With no real funding and estimates of hundreds of millions of dollars to build and operate a rail and trail line, McGuire’s vision for the “Great Redwood Trail” is years away from completion. More importantly, for those who live adjacent to the railroad line, is how the increased liability of having hikers strolling past farms and ranches will impact their lands and businesses. Mendocino County Farm Bureau members need to follow this closely in the future, so they don’t get railroaded!

ACA 1:  Lowers Voter Threshold for Approving Local Taxes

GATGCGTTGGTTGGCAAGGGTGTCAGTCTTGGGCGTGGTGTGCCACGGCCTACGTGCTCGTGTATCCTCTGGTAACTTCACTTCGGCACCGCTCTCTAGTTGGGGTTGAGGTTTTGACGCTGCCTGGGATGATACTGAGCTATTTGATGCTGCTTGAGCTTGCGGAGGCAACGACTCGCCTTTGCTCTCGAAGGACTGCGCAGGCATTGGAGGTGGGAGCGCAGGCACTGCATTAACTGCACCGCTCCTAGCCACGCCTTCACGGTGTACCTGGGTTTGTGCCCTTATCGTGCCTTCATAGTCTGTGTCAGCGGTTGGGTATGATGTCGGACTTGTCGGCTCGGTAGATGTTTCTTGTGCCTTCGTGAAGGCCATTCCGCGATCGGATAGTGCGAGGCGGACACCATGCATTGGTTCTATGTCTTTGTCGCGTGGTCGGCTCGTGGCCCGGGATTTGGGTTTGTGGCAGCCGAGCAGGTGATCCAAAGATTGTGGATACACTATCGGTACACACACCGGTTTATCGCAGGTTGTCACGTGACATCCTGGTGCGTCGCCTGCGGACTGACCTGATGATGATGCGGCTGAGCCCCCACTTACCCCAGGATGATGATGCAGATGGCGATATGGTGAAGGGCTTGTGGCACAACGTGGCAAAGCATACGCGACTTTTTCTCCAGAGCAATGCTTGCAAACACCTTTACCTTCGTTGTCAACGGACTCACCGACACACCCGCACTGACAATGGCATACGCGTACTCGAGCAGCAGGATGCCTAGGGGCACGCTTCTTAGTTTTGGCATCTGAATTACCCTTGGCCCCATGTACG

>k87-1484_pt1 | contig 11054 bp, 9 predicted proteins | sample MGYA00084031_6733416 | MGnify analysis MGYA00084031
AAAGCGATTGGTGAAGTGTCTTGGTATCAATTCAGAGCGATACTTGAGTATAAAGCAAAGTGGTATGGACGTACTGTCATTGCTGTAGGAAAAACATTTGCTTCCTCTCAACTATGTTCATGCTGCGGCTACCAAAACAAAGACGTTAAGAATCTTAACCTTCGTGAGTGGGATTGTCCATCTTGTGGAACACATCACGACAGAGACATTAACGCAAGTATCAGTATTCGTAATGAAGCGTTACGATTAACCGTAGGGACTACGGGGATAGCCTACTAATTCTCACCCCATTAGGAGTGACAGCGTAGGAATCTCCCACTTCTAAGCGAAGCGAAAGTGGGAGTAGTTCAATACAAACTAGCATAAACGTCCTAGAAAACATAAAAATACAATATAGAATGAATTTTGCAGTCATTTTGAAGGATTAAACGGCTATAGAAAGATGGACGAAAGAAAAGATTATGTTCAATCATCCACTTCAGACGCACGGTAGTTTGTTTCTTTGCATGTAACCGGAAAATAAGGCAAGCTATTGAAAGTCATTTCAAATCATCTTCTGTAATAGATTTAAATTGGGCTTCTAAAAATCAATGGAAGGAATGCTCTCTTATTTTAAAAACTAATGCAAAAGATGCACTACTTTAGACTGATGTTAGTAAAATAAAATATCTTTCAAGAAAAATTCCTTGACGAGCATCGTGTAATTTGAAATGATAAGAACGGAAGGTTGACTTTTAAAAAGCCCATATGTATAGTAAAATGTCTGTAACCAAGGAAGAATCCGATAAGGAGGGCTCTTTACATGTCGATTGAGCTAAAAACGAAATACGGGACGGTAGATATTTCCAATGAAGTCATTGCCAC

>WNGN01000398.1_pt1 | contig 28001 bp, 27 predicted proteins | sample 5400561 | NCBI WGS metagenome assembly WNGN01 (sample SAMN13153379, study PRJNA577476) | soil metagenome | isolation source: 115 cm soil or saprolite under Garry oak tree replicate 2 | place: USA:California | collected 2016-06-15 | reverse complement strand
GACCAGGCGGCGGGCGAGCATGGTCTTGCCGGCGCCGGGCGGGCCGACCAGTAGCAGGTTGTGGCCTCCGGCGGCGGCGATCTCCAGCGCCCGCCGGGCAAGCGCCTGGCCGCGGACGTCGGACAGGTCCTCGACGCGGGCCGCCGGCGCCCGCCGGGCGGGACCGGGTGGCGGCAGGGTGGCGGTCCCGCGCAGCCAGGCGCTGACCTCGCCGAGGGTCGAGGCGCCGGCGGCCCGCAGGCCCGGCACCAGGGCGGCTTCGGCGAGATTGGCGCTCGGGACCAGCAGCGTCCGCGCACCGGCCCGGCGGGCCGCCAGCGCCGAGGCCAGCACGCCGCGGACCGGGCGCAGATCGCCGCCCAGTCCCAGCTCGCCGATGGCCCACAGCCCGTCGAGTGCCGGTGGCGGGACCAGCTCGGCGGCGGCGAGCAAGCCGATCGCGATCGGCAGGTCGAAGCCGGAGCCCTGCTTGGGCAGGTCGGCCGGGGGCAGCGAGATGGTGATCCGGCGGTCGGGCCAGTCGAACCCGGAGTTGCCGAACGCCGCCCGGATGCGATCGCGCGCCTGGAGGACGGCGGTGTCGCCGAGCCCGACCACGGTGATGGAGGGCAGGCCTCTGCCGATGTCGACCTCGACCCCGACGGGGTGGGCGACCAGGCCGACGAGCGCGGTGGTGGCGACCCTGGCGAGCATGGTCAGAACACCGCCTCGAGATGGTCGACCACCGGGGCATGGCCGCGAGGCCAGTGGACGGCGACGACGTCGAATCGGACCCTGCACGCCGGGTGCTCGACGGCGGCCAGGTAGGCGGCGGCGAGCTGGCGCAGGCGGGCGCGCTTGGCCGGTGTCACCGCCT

Assembly Constitutional Amendment (ACA) 1 was introduced by Assembly Member Aguiar-Curry in March. ACA 1 proposes to lower the voter threshold from a two-thirds supermajority to 55% majority to approve local (city, county, and special district) GO bonds and certain special taxes for affordable housing, public infrastructure, and permanent supportive housing projects. California Farm Bureau Federation (CFBF) submitted comments in opposition to ACA 1 in a joint letter with a number of statewide business and taxpayer associations. Primary concerns include: the ability for local jurisdictions to more easily increase property taxes which will raise housing costs and be counterproductive to the ability to have affordable housing, increases the ability to have local add-on parcel taxes without adequate oversight and the erosion of taxpayer safeguards such as Proposition 13 limitations. ACA 1 is currently in the Assembly Appropriations Committee and MCFB will continue to work with CFBF on the concerns related to ACA 1 as it progresses through the legislative process.